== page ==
Is the situation in Iraq to blame for the renewed violence?

Turkey certainly says so. The PKK used the Kurdish mountains of northern Iraq as a base for many years, when they were turned into "safe havens" where Saddam's army was not allowed to go after the 1991 Gulf War. They were supposed to be forced out after the fall of Saddam, but with Iraq mired in anarchy and violence, Turkey claims the PKK are back in their old mountain bases there.

In the old days before the US-led invasion, the Turkish army used to cross the border regularly to hunt down the PKK in northern Iraq. Turkey says the situation is worse than ever now.

The Iraqi government does not want the Turkish army flitting across its border whenever it suits it - not least because the Turks have always been suspected of territorial designs on northern Iraq.

But Iraq's security forces, unable to contain their own insurgency, are in little position to do much about the PKK.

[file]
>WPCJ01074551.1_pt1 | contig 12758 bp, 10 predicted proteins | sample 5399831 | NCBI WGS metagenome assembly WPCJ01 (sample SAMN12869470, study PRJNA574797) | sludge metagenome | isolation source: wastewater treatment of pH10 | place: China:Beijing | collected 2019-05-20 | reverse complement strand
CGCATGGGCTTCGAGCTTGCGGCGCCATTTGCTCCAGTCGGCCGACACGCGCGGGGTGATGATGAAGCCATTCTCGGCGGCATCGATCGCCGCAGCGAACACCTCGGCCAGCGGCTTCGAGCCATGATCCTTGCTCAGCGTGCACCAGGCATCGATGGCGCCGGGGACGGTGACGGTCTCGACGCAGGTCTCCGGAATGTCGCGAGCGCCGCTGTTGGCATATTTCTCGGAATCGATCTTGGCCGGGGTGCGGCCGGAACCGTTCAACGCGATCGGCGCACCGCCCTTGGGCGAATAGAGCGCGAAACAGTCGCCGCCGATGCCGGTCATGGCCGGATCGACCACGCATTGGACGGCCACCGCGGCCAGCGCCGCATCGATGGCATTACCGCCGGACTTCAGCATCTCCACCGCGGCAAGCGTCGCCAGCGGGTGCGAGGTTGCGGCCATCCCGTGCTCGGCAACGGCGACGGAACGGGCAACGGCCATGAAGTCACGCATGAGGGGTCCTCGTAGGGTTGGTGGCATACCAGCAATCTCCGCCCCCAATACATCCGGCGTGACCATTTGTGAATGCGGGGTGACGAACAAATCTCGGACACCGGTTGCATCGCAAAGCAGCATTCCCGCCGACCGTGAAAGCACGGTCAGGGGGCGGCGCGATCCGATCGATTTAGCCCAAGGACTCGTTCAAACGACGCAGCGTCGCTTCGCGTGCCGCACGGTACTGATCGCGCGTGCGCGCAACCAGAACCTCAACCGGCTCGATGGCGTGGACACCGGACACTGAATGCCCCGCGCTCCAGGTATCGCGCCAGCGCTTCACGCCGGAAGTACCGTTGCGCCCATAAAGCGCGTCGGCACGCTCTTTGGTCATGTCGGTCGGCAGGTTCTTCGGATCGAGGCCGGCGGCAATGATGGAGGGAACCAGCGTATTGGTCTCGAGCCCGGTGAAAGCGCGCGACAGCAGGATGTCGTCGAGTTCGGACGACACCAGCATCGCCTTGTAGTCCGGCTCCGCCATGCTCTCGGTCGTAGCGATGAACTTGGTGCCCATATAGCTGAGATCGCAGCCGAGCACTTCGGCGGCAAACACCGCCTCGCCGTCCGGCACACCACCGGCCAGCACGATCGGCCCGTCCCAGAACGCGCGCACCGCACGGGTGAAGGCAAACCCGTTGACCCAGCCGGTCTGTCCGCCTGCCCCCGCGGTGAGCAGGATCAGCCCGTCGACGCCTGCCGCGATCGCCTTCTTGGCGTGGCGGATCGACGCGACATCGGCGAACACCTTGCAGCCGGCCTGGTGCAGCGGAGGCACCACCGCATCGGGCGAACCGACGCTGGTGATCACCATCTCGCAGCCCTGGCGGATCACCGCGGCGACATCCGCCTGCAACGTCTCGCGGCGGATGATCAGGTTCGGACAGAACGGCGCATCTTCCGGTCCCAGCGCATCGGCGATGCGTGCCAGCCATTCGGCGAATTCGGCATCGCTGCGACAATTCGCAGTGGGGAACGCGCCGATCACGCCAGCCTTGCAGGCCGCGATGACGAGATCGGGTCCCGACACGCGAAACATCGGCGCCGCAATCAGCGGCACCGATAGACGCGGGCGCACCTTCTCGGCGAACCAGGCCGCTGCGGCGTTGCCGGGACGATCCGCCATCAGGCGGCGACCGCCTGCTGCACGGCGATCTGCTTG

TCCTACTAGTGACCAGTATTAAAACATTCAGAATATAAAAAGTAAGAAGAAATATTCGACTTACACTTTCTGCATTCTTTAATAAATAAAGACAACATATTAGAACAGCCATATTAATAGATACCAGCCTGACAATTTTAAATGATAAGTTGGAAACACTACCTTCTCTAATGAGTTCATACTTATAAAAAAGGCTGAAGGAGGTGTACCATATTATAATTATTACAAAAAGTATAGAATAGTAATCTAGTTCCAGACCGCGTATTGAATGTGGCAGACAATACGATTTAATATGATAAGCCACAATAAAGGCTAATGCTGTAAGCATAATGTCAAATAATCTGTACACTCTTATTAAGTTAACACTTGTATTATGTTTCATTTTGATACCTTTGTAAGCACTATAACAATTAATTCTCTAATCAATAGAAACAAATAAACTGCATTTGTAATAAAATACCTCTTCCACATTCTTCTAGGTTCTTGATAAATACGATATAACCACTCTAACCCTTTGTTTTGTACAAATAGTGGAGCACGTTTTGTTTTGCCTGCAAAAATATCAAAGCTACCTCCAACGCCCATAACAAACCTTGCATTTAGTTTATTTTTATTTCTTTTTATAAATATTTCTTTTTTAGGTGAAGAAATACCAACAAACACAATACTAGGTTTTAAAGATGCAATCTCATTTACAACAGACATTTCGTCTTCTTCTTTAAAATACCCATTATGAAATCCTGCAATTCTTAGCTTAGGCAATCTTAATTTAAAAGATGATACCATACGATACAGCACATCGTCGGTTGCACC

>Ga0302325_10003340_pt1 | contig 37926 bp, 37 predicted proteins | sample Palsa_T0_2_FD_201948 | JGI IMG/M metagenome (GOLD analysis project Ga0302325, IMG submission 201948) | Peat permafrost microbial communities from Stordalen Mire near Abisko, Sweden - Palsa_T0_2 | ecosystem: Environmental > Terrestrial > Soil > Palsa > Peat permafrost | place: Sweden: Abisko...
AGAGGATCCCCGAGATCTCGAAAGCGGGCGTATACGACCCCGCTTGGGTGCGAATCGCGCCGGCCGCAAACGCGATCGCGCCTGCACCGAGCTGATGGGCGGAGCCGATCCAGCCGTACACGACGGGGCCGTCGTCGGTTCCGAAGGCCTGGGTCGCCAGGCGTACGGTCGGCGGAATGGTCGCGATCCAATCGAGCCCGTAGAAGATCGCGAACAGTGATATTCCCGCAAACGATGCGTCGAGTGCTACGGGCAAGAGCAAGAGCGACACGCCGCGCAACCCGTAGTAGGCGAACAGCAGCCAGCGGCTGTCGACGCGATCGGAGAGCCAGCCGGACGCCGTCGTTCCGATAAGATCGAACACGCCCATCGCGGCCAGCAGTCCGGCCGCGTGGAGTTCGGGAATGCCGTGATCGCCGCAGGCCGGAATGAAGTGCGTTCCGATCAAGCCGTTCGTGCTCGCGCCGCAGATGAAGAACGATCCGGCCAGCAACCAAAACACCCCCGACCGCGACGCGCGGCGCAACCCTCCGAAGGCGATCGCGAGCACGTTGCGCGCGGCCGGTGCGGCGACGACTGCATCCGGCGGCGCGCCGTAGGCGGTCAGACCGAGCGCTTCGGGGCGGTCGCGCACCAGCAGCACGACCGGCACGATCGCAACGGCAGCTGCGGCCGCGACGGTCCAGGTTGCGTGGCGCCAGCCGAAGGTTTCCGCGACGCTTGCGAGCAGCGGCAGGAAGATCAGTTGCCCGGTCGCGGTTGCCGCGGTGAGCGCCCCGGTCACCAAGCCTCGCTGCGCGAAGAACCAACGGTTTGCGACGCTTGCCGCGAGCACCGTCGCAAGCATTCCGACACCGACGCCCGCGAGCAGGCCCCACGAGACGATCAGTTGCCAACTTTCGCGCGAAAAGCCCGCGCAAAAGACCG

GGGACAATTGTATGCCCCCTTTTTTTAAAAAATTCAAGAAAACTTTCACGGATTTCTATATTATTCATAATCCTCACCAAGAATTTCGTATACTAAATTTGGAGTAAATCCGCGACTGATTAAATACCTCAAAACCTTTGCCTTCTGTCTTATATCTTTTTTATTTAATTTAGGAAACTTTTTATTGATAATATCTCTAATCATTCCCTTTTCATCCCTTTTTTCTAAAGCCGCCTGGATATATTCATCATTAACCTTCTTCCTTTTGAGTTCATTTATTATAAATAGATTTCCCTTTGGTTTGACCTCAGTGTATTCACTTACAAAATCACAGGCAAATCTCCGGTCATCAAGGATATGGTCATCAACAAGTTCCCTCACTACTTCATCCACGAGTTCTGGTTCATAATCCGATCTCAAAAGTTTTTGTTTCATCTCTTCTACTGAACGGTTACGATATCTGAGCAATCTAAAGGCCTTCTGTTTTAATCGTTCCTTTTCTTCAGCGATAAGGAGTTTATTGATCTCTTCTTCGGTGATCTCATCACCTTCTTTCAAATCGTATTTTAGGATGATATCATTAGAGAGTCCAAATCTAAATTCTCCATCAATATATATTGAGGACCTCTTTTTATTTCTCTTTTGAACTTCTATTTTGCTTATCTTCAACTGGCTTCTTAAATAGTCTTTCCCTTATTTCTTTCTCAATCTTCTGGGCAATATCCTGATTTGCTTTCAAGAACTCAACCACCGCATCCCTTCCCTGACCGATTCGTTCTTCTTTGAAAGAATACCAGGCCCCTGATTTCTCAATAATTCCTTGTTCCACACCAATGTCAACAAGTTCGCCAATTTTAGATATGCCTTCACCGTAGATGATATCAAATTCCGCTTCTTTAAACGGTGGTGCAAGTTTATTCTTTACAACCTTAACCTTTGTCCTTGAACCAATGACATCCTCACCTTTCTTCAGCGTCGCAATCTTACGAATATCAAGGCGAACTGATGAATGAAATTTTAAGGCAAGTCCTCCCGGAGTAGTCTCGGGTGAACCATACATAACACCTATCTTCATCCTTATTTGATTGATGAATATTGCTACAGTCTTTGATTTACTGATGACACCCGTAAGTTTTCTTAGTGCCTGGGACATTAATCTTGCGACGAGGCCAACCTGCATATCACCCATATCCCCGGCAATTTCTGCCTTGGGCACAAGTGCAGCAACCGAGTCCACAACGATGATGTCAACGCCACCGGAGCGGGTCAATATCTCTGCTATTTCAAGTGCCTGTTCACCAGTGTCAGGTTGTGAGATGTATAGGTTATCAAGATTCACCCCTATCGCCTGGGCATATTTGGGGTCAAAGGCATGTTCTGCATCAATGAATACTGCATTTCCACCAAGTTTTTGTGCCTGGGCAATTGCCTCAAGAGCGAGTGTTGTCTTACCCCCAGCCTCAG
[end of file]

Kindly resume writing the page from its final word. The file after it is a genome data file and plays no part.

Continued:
On top of that, the sight of Iraq's Kurds enjoying considerable autonomy just across the border is sure to fuel the aspirations of Turkey's Kurds for the same.

Is Kurdish separatism back to haunt Turkey?

Yes...

* Despite some concessions, the Turkish government has not ended Kurdish disaffecton

* Kurdish separatists have seen lengthy ceasefires achieve little to advance their cause

* The chaos across the border in Iraq provides a 'safe haven' from which separatists can operate

No...

* The Turkish military achieved a crushing victory over the separatists in Nineties

* There is little sign that the separatists are at anything close to the strength they enjoyed in Nineties

* The internatioanal community is likely to back Turkey against 'terror' in post-9/11 world